Using Design Reviews
You have now made the decision that the product you are currently designing will need to use castings. You contact your chosen foundry and begin discussing enlisting their assistance. The drawing you send to your casting supplier contains lots of vital information about the casting you want to produce, such as material type, dimensions and tolerances, and datum targets. However, these are not the only items of importance that the casting supplier should be made aware of. To properly relay all the critical information at this point in the project, you should consider holding design reviews with the foundry team. A design review is an opportunity to get all the stakeholders together to review all aspects of the casting and not limit the discussion to only the design.
So, who are the stakeholders in a design review? As a best practice, any department or team that will have contact with the casting should have a representative at this meeting. From the OEM side, representatives from purchasing, supply chain/logistics, manufacturing and engineering are commonly included. From the foundry side, teams from casting engineering, manufacturing, shipping, and the patternmaker are invited.
When I first started working in the foundry industry, these reviews were often called “kickoff meetings,” and were held after the tooling and sample purchase orders were released to the foundry. We reviewed dimensions and tolerances, material, and metallurgy topics, and these meetings were basically a one-way discussion with the casting customer telling the foundry what was needed. Over time there have been positive changes made, and now design reviews are held much earlier in the design process to facilitate open discussions from the foundry perspective on improvements that could be made to improve the castability of the part before the design itself was finalized. This two-way dialog is a significant improvement over what was done previously by allowing changes to be made not only to the physical design features of the casting but to the manufacturing process as well.
What topics should be discussed during these meetings? At this point in the design of the casting and the process, no questions should be off the table. This is the power of getting all the parties involved with the casting together; everyone will have a slightly different view on what they consider important, so now is the time to bring these thoughts out.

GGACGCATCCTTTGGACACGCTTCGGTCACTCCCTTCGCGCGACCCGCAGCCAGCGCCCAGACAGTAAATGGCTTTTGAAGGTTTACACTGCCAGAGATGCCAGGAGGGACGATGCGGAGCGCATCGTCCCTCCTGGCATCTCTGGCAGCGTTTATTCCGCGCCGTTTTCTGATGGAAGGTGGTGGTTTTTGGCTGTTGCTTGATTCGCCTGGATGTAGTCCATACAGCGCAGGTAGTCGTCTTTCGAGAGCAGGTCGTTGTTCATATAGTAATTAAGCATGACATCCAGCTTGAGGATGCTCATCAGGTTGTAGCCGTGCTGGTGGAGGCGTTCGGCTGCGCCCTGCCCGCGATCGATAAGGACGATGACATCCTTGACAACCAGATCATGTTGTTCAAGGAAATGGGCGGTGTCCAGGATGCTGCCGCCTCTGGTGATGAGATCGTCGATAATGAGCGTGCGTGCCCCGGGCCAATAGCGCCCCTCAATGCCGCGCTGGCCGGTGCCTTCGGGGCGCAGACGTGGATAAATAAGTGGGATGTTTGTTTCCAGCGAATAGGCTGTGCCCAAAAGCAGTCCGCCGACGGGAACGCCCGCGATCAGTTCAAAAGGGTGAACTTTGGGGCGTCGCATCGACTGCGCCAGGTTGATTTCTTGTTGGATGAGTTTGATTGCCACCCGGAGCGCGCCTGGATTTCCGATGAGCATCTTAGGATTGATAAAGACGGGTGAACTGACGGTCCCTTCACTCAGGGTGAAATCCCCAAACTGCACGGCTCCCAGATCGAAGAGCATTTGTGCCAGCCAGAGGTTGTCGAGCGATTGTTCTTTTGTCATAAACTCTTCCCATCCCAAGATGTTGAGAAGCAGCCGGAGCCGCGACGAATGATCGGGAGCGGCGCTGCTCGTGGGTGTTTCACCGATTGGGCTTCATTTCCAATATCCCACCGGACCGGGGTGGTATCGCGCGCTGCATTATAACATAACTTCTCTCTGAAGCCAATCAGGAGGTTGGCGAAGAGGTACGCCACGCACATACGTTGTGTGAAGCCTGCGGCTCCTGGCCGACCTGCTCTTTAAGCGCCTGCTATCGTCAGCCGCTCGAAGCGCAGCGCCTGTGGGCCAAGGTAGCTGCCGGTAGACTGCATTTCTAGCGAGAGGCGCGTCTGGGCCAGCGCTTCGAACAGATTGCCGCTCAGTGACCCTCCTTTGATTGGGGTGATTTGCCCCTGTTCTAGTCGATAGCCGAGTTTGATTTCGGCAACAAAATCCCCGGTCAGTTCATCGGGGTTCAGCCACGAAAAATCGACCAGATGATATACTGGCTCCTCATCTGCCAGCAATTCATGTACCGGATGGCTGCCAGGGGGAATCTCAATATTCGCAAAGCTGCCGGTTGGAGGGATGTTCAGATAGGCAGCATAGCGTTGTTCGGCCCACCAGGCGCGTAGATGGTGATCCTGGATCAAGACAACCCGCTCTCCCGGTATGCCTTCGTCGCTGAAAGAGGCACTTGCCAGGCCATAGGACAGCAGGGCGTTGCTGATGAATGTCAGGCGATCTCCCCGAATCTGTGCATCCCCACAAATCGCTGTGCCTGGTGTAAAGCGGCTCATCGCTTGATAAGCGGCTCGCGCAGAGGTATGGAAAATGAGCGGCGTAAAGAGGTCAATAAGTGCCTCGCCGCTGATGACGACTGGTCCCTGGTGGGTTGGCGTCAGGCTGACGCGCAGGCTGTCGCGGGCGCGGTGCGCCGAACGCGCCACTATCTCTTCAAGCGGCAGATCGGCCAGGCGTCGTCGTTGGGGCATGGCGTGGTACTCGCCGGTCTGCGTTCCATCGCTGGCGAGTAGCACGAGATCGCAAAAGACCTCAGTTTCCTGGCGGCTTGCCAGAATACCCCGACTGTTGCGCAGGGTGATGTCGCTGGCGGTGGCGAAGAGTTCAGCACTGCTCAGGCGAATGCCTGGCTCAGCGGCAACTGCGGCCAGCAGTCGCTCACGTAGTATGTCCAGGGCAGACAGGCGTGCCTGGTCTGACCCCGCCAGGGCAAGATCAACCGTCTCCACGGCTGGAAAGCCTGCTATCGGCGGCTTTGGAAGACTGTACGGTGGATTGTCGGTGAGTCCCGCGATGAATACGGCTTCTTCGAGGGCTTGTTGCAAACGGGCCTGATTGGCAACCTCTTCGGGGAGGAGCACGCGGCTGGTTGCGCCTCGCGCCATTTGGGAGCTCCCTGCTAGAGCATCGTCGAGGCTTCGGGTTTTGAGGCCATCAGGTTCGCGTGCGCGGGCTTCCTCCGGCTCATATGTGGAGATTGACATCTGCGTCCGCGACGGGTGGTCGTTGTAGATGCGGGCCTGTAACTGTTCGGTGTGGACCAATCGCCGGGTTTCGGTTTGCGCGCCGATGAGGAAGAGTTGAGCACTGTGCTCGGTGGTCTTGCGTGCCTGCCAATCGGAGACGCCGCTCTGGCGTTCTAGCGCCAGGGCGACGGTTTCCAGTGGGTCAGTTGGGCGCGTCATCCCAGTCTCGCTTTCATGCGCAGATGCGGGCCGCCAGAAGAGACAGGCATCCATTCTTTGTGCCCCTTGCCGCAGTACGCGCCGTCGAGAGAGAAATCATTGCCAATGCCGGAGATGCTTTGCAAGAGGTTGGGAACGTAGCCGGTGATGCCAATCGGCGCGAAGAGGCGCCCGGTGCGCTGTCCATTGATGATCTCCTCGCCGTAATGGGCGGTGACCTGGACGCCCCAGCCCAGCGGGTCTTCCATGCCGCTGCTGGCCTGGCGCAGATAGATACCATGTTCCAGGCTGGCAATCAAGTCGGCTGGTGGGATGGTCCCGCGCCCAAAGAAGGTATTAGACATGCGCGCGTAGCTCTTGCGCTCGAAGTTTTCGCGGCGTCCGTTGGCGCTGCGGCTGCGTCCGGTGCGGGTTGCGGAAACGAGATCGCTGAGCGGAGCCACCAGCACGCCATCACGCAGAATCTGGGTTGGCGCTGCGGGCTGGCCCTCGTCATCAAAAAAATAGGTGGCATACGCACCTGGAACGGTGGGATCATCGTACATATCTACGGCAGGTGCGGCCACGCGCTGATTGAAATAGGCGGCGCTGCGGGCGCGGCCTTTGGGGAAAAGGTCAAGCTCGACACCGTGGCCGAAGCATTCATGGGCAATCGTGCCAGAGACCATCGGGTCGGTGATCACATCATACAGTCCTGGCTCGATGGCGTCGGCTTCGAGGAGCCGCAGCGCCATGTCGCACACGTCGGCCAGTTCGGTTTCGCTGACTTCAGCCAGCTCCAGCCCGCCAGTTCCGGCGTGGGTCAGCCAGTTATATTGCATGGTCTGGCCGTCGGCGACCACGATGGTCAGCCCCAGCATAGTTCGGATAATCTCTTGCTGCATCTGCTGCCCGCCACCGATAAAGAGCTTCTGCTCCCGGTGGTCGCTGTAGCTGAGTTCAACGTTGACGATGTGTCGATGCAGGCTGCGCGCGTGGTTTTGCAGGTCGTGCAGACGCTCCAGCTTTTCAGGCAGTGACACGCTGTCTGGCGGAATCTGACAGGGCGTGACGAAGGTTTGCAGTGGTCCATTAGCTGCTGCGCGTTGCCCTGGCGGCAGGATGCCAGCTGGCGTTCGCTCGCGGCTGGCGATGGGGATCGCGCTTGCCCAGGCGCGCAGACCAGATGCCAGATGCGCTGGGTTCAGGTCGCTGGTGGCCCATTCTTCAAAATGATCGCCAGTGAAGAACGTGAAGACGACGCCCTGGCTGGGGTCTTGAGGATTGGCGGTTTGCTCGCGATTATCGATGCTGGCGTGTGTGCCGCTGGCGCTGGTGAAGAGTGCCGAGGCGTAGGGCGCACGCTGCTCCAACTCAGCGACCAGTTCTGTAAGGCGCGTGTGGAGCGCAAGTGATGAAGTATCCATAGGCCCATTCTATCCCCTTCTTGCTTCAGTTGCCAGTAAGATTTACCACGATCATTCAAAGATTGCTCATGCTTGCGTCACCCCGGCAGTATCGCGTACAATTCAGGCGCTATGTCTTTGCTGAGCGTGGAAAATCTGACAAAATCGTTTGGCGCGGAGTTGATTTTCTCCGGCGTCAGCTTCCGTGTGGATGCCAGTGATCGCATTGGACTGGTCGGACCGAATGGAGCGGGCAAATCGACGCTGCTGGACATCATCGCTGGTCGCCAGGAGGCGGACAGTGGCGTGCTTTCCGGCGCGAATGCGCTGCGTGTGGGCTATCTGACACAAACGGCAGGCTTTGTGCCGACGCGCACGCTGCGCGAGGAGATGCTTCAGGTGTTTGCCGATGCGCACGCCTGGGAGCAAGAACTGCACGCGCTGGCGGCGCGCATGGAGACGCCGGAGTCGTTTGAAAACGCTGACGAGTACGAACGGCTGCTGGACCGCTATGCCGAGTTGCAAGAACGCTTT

For example, the OEM engineer should review the operating environment of the finished casting with the foundry team. What is the function of the casting? Where is it used? What type of environment (hot, cold, caustic, etc.) will the casting be subjected to? Is the casting visible in the finished state or is it deep within an assembly? What surface finish and cosmetic requirements are there? Will this casting be serviceable by the end customer? What are the warranty expectations from the viewpoints of both parties?
Items from the foundry perspective may include such things as what type of finish, such as paint or plating will be applied to the casting. Will paint masking of machined surfaces be required? Can the casting be redesigned to eliminate the need for cores? Can the parting plane be flat, which could reduce the complexity of the pattern equipment? Does solidification modeling show any potential areas where defects such as shrink may occur? Are wall thicknesses and the location of heavy cast sections conducive to the gating and risering scheme? Can any potential machining operations be reduced or eliminated by effectively using the casting process?
Packaging is often an item that is overlooked during the design phase, so be sure to include this topic in your discussions. Will special packaging be required? How should the casting be oriented in its shipping container? Will rust preventative be required? Will castings need to be wrapped or separated in some manner to avoid damage during shipment?
Design reviews are powerful tools that can accelerate the design process of both the casting and the manufacturing processes used to produce the final part. To be their most efficient, they should be held as early in the design process as possible and should be repeated at set intervals leading up to the release of the final casting design. If you aren’t using these today, set the wheels in motion to start them on your upcoming project; you’ll be impressed with the results.
Click here to view the column in the May/June Casting Source Digital Edition.